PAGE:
Saturday, August 27, 2011

Legacy Family Tree Offers African American Webinar


Legacy Family Tree will offers it’s first African American focused webinar on Wednesday, August 31, 2011 at (2:00 PM Eastern U.S., 1:00 PM Central, 12:00 PM Mountain, 11:00 AM Pacific, 6:00 PM GMT). This free webinar, Best Internet Resources for African American Genealogy, will be facilitated by Afrigeneas member, Ms. Angela Walton Raji. This webinar examines resources that provide guidance for the unique problems facing descendants of slaves and will include information on the usage and resources of the Afrigeneas website. Register now for this FREE webinar at http://legacyfamilytree.com/Webinars.asp.

Sunday, August 21, 2011

Melvin Collier’s "150 Years Later" Book




I am currently reading the book, 150 Years Later, Broken Ties Mended (www.150yearslater.com) by Melvin J. Collier, which is a first person account from the family researcher’s point of view. I love this style of writing where the author takes you on the research journey explaining along the way the who, what, when, where, and how of the research process. Throughout this book, you get into the mind and logic of the researcher.

One of my favorite lines so far from the book is the opening of one of the chapters which reads:




“Going back into the past and uncovering my ancestor’s story had now become an addiction, and I did not desire any form of rehabilitation whatsoever.”




Family historians around the world all understand this addiction which Melvin speaks of, and like him, we DO NOT desire any rehabilitation either.

This book reads like a historical mystery or family historian memoir and chronicles how Melvin discovered the whereabouts of the family and descendants of his great grandfather Bill Reed, who was a slave in Abbeville, SC. Although Bill Reed experienced the tragedy and breakup of his family during slavery, 150 years later his descendants would discover the missing broken links which would mend broken family ties that would turn tears and sorrow into triumphant celebration for his family. This book is a must read for family historian of all ethnic backgrounds and I look forward to reading and blogging about the remainder of the book.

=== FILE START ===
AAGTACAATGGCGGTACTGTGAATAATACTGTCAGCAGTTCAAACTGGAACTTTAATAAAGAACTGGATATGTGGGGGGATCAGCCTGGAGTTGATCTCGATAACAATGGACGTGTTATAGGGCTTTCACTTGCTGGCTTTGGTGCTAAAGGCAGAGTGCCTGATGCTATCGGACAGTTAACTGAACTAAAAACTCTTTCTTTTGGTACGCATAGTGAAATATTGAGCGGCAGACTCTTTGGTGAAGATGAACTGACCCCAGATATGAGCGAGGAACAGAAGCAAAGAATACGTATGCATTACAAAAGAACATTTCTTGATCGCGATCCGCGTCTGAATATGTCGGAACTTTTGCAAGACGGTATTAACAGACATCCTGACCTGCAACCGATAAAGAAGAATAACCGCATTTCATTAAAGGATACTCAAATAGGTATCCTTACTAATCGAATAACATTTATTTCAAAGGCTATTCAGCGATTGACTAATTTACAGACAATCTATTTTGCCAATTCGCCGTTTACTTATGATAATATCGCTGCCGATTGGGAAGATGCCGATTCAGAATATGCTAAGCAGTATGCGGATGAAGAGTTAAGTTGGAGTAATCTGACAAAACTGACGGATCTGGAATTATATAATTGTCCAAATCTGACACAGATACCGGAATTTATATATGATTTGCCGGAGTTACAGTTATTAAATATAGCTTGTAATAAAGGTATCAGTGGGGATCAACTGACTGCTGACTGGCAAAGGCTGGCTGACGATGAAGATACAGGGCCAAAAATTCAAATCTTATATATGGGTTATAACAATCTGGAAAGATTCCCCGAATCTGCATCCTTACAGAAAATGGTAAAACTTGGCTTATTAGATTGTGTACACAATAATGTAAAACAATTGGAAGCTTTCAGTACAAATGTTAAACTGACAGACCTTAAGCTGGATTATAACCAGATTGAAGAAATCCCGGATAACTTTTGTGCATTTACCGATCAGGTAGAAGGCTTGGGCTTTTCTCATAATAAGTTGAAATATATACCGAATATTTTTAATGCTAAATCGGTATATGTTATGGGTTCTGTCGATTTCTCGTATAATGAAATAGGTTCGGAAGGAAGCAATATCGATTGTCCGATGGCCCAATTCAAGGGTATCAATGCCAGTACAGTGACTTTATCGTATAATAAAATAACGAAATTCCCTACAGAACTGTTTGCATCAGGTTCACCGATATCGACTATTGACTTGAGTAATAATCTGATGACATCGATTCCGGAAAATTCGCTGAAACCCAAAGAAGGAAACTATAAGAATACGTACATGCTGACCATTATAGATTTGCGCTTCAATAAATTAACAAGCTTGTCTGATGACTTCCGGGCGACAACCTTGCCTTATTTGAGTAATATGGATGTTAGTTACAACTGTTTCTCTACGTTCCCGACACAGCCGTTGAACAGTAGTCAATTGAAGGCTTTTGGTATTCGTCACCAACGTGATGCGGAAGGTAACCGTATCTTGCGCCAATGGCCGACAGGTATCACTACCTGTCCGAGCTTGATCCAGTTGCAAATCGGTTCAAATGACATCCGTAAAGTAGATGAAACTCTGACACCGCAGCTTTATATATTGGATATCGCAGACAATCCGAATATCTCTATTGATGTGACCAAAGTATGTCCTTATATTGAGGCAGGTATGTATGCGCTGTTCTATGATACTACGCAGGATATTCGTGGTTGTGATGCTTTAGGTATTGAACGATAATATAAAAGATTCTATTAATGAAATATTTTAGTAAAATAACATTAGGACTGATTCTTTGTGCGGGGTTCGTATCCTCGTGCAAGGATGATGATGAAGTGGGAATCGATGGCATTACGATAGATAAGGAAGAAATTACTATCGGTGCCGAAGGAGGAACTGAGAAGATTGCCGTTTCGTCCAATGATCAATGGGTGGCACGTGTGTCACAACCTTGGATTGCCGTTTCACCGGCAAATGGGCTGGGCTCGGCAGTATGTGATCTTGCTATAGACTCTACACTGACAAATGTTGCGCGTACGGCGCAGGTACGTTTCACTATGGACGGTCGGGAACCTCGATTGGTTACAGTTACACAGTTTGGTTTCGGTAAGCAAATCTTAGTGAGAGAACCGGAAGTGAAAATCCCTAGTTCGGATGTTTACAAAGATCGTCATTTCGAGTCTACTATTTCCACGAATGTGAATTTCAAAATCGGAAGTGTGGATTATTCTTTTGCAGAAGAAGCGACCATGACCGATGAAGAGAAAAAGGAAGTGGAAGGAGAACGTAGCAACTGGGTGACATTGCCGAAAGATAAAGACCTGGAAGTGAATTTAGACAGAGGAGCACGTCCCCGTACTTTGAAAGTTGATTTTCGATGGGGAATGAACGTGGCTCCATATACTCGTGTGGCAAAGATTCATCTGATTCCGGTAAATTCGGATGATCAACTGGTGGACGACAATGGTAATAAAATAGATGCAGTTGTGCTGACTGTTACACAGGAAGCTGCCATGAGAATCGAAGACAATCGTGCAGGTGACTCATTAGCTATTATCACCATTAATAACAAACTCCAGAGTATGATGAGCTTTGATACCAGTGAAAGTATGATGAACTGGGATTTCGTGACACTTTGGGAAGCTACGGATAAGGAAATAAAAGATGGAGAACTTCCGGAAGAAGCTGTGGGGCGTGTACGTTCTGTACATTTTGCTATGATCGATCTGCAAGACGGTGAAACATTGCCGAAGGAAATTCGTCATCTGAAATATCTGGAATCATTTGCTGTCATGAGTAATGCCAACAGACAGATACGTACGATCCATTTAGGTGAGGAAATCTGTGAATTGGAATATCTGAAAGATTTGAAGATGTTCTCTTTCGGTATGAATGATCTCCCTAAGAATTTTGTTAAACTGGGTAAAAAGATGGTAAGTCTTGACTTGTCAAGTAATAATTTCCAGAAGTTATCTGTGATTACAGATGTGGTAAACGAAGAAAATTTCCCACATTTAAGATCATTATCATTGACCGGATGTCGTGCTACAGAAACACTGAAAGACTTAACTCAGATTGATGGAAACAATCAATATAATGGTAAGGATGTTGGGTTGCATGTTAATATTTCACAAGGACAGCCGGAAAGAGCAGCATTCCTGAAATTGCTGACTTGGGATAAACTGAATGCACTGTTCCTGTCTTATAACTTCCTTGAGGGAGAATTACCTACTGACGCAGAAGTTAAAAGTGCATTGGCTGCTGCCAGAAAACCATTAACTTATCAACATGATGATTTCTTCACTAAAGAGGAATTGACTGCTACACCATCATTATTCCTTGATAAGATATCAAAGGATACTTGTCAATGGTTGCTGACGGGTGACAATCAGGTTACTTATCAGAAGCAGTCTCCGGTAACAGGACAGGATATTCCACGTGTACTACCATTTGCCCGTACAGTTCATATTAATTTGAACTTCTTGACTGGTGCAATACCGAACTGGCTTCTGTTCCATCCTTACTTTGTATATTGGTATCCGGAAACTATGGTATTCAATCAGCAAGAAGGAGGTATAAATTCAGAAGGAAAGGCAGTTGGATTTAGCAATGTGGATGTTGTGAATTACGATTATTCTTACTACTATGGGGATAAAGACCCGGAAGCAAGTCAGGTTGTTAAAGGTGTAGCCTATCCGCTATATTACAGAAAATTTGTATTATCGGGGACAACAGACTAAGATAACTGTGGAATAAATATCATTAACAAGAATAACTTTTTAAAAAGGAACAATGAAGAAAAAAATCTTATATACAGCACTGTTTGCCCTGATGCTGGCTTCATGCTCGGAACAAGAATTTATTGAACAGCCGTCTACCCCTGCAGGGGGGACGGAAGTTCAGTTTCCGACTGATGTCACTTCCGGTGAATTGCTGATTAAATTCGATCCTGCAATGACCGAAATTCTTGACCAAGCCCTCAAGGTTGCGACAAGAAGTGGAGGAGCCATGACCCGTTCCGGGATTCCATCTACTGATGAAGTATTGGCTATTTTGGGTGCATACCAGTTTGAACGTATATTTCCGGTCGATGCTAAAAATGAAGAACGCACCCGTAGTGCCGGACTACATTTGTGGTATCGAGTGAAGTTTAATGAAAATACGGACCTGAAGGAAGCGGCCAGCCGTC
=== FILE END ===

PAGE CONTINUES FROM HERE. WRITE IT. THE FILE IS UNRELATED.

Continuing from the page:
Thursday, August 18, 2011

Grandma’s “The Help” Stories


My maternal grandmother, Emma Johnson Thornton (1922 - 2011).
Photo taken in Newport News, VA around 1950s.

“The Help” book and movie is bringing out a multitude of emotions—good, bad, and indifferent. My maternal grandmother openly talked about her experiences as “the help”, but she referred to this employment as “day work.” I am proud that she took the time to share such a rich oral history through her stories about being “the help”. The point of many of Grandma’s “the help” stories was to teach us about life and it’s challenges.

Through Grandma’s “the help” stories, I learned about racism, budgeting, motivations for migration, and about challenges in life. Grandma frequently recalled various racist comments made by some of her employers and having one job working as a live-in maid where she had to sleep on the porch with the family’s dog.

During the early 1940s, my grandmother moved from Ridgeway, NC to Richmond, VA where she lived with a maternal Aunt and worked as a Domestic for white families. Later she moved to Washington, DC around 1942 for better wages before getting married in March 1943 and settling in Newport News, VA. Through these stories, I learned about her motivations for migration.